In defence of the Azzurri

In the build up to Italy’s friendly against Spain, much of the speculation has centred on how the Azzurri will function in attack and whether Antonio Cassano, Giuseppe Rossi and Mario Balotelli will form a much talked about forward trident. With the attack hogging most of the spotlight, the defence, perhaps the weakest part of the Italian side, has avoided the close inspection it warrants.
Of the defenders called into the current squad by Cesare Prandelli, only Giorgio Chiellini has more than 15 caps to his name. Between them the other seven defenders can only muster a meagre 51 caps. Of the eight defenders in the squad, only two play for teams that finished in the top four last season, Christian Maggio at Napoli and Andrea Ranocchia who only joined Inter in January.
The Italian defence, then, is nothing if not inexperienced. Where in the past they could call on the likes of Alessandro Nesta, Fabio Cannavaro, Paolo Maldini or Marco Materazzi, now the burden rests squarely on the shoulders of Chiellini. While he is undoubtedly a fine player, to expect him to lead a defence made up of players all of whom are relatively new to the international stage is much too much to ask.
However, while the rest of the defence may be inexperienced, there is certainly talent available. While still somewhat raw and in need of refinement, both Andrea Ranocchia and Leonardo Bonucci have great futures ahead of them at club level and with la Nazionale. Angelo Ogbonna is certainly an interesting talent and, despite currently playing in Serie B, could get a move to a big club before the summer is over.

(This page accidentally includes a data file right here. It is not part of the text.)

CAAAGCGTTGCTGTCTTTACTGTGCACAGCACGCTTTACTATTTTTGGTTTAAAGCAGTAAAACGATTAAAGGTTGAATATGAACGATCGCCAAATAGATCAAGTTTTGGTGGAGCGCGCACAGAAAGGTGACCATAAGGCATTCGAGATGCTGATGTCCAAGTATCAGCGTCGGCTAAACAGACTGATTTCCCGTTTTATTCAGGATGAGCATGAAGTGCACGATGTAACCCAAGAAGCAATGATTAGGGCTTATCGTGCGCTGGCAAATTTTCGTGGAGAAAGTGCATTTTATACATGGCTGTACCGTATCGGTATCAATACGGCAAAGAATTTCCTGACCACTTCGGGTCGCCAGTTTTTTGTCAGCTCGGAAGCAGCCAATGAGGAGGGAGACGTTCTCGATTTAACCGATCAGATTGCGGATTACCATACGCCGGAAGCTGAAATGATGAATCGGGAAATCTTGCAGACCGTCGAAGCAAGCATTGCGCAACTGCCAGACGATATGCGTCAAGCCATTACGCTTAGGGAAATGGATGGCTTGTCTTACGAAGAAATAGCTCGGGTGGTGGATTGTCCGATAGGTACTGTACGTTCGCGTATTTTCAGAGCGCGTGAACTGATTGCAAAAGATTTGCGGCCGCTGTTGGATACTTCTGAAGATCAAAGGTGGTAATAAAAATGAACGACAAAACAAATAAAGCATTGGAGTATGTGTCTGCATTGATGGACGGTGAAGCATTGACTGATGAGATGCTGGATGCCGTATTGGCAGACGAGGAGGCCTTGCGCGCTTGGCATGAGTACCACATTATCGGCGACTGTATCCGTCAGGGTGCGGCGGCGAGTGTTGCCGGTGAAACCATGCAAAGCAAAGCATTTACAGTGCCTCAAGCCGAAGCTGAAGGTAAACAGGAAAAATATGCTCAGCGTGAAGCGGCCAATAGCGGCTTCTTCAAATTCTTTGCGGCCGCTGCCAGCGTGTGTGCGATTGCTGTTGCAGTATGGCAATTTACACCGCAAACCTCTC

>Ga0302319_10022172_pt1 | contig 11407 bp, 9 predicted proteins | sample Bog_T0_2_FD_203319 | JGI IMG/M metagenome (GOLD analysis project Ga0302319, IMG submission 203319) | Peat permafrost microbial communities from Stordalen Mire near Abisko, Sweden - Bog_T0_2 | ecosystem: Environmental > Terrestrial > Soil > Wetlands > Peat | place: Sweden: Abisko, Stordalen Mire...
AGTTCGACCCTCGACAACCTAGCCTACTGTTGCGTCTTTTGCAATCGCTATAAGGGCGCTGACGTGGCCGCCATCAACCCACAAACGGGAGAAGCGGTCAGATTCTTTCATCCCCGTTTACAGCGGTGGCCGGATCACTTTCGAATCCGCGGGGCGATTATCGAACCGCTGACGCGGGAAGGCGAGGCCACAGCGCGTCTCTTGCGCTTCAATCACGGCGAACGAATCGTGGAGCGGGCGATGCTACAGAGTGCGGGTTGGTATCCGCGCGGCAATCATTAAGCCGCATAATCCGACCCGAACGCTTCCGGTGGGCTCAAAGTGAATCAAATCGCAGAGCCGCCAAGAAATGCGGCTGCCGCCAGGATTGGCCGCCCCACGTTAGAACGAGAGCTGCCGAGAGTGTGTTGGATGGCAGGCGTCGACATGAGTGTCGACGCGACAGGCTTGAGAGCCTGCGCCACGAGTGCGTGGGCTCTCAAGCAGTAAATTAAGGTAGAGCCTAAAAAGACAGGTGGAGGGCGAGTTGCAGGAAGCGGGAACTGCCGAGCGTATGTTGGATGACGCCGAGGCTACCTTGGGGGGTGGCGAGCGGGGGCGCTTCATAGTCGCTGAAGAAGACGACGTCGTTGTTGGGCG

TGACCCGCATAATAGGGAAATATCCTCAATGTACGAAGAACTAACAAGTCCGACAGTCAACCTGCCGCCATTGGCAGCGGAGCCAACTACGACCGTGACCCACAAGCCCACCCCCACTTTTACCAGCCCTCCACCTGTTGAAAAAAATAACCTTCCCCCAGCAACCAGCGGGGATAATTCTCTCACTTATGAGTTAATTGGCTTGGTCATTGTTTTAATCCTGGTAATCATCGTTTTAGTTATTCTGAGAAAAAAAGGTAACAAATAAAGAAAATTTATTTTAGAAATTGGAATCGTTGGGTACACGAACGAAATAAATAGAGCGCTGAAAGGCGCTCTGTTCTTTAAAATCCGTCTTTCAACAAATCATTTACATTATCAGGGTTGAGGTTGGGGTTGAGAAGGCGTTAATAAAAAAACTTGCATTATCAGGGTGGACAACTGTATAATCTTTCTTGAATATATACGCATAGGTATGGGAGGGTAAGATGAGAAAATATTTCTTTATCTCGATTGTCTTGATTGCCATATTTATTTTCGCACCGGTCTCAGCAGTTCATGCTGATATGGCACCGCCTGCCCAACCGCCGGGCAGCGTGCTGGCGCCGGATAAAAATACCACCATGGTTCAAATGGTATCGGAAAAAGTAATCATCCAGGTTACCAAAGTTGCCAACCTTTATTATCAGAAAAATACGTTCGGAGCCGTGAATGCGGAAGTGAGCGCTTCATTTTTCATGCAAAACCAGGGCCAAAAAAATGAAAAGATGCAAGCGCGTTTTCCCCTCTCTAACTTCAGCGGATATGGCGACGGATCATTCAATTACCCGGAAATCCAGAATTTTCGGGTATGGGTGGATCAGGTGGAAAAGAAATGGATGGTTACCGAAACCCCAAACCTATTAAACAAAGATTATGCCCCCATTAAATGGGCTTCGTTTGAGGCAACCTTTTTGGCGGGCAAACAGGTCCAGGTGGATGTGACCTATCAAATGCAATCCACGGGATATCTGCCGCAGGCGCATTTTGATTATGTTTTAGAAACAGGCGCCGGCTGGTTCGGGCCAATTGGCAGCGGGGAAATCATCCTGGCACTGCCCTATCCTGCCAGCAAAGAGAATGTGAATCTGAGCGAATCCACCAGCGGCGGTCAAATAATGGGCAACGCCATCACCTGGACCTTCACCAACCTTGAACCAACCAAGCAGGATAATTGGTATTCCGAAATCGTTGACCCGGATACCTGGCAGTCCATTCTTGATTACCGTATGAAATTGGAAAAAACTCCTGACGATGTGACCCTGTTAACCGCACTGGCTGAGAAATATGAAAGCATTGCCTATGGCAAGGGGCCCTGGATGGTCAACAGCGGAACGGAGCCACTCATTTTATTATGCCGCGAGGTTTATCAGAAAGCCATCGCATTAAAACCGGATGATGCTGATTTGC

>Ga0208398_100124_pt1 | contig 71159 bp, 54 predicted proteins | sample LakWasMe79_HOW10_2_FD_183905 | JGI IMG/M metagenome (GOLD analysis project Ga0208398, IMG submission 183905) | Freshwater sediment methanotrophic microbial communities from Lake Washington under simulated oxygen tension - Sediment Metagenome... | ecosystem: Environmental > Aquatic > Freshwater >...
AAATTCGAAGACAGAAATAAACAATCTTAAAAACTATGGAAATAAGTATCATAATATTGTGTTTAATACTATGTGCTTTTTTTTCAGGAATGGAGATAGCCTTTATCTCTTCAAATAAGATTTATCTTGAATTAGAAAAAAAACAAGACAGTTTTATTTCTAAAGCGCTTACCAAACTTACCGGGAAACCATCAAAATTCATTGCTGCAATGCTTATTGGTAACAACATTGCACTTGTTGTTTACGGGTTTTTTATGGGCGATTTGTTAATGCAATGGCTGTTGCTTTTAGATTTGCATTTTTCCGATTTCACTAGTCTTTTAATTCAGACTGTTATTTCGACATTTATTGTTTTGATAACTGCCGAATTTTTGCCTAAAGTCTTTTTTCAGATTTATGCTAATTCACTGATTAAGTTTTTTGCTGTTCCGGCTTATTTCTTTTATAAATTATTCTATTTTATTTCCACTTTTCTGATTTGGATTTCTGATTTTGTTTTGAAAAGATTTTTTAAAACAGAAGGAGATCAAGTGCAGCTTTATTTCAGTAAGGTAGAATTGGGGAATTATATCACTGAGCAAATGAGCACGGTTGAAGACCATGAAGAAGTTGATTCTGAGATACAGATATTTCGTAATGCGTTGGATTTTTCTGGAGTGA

Perhaps more worrying than the central area is the lack of any top class full backs in the squad. Along with Maggio, Domenico Criscito, Federico Balzaretti and Mattia Cassani all had fine seasons last time out, but none of them can claim to be anywhere near the best in the world and only Criscito really has time on his side at 24. There are no names to rival the likes of Maldini or Gianluca Zambrotta, no one that would strike fear into the heart of an opposing winger.
Despite this lack of really world-class defenders though, there is hope yet for the Azzurri back line. Behind them in goal is Gianluigi Buffon, arguably one of the best ‘keepers of all time, offering them the benefit of his many years of experience at the top level. Daniele De Rossi who, at just 28, already has over 60 caps and is one of the best midfield spoilers in the world, shields the defence. Add this to the experience and ability of Chiellini and the talent at Prandelli’s disposal and there are the makings of a solid back line.
That back line will come up against the sternest of tests against World and European Champions Spain on Wednesday and Prandelli will be hoping that his defensive wall does not crumble when the spotlight eventually shines on it.

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